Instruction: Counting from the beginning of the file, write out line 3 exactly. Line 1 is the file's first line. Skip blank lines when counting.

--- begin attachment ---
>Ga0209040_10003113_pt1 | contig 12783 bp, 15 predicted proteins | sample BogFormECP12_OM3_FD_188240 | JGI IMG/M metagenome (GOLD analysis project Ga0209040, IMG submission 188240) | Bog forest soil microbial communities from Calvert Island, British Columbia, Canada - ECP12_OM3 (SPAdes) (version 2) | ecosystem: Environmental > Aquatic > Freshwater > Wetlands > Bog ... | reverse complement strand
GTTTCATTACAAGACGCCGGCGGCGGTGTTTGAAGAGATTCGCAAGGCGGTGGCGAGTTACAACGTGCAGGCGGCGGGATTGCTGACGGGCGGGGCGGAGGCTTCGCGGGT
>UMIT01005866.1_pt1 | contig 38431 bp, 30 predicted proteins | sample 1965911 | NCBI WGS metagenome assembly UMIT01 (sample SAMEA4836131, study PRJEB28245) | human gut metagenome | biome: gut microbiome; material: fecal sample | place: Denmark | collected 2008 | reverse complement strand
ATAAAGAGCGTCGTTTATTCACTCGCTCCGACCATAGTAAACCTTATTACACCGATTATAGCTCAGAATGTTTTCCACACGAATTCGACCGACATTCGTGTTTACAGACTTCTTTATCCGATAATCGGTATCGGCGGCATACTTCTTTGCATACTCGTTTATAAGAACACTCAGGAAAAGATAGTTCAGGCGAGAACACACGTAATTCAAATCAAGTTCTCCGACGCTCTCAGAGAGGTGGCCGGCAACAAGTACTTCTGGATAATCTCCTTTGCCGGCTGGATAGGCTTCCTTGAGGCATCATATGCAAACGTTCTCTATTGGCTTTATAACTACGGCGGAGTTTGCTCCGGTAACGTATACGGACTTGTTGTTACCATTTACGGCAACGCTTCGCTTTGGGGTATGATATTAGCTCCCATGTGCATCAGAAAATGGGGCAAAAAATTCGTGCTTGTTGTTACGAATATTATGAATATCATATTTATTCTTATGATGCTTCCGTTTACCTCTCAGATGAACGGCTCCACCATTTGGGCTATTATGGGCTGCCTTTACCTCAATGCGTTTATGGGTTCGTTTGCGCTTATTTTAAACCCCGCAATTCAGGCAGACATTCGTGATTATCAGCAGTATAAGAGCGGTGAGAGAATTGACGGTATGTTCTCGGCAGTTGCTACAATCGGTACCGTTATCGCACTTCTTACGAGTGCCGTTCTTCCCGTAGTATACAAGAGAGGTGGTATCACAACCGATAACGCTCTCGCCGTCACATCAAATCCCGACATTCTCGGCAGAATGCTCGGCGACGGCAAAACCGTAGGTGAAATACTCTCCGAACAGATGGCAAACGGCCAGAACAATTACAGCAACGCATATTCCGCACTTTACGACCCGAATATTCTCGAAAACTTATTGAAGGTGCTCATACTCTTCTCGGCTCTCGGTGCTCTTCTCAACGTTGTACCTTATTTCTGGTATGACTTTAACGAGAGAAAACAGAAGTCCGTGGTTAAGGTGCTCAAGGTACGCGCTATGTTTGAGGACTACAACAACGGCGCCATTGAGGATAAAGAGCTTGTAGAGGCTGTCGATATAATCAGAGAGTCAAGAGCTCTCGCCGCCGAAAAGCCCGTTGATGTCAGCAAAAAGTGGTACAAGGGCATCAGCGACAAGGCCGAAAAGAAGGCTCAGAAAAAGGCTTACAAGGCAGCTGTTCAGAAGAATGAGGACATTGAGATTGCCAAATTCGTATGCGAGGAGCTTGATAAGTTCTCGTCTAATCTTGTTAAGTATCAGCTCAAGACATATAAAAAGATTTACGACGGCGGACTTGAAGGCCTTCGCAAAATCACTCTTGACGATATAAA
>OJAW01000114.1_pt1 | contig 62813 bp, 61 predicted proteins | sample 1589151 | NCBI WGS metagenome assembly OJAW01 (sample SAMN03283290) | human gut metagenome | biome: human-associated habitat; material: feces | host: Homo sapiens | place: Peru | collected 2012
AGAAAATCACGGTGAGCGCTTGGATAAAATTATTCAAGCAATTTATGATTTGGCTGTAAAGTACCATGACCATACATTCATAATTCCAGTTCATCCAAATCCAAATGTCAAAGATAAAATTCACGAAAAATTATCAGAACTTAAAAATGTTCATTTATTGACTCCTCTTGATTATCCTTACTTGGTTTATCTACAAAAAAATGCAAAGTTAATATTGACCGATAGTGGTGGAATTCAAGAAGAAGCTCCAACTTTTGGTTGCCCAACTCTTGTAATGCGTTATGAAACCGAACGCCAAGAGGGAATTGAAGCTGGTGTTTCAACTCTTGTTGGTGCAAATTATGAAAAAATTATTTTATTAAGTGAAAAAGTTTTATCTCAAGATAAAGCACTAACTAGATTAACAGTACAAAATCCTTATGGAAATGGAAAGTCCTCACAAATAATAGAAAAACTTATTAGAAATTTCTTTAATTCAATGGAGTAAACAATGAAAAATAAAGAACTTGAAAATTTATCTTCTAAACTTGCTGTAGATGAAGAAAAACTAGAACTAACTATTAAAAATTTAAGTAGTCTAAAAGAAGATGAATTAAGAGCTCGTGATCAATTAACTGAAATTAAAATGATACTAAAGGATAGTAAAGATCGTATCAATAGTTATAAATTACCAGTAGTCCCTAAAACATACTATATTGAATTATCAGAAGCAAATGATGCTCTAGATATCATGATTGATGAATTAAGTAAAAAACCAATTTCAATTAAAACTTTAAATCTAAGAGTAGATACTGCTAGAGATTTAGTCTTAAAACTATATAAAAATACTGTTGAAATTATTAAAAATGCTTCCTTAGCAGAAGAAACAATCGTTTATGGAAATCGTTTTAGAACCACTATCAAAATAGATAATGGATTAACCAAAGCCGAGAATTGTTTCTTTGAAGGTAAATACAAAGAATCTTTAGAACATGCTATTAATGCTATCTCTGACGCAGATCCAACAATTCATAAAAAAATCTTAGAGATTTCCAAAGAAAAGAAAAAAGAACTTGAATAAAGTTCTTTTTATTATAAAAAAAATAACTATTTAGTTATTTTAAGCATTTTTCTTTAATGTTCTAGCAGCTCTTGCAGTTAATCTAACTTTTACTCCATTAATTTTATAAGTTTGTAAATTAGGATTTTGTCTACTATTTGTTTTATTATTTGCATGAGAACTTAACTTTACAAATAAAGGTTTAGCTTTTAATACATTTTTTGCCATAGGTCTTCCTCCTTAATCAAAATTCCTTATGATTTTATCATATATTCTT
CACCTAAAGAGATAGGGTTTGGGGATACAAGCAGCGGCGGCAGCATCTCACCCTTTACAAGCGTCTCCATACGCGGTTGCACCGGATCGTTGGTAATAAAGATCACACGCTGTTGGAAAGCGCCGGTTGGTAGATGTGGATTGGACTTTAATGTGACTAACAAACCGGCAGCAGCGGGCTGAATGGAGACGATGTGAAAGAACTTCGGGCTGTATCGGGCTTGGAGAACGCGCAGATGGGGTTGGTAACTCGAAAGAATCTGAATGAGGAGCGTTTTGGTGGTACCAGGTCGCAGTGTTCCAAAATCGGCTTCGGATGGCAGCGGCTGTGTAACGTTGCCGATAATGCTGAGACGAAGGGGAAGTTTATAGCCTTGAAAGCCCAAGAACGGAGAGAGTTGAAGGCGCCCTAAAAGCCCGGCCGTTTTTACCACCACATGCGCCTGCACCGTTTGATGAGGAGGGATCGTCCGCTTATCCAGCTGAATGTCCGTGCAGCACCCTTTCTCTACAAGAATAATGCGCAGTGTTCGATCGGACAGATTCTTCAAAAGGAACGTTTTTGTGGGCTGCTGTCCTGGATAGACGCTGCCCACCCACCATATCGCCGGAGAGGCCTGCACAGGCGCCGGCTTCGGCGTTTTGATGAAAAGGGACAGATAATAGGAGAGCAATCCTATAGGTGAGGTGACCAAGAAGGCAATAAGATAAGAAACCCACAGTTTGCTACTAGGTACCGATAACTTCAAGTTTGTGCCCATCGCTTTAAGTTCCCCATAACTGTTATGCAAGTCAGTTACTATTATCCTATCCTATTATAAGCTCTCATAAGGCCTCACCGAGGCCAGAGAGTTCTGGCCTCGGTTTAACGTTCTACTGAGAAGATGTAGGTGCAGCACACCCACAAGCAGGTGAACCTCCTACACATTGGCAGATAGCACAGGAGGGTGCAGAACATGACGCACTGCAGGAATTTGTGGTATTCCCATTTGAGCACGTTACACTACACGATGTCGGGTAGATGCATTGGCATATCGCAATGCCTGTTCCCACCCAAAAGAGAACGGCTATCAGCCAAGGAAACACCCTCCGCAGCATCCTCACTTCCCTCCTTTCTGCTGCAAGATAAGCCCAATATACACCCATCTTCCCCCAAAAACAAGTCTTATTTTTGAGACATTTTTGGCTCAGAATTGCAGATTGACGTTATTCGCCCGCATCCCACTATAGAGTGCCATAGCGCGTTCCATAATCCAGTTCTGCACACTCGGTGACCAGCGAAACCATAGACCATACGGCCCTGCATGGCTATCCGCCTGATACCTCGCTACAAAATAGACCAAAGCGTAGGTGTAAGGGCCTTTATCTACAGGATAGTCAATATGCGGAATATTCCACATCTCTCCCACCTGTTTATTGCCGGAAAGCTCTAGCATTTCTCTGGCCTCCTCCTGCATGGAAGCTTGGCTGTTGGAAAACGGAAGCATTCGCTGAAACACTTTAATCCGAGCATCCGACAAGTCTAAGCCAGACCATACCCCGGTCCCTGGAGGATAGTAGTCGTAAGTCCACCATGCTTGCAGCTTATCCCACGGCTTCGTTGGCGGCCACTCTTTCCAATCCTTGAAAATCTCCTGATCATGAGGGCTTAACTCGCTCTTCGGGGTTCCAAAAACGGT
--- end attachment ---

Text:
>UMIT01005866.1_pt1 | contig 38431 bp, 30 predicted proteins | sample 1965911 | NCBI WGS metagenome assembly UMIT01 (sample SAMEA4836131, study PRJEB28245) | human gut metagenome | biome: gut microbiome; material: fecal sample | place: Denmark | collected 2008 | reverse complement strand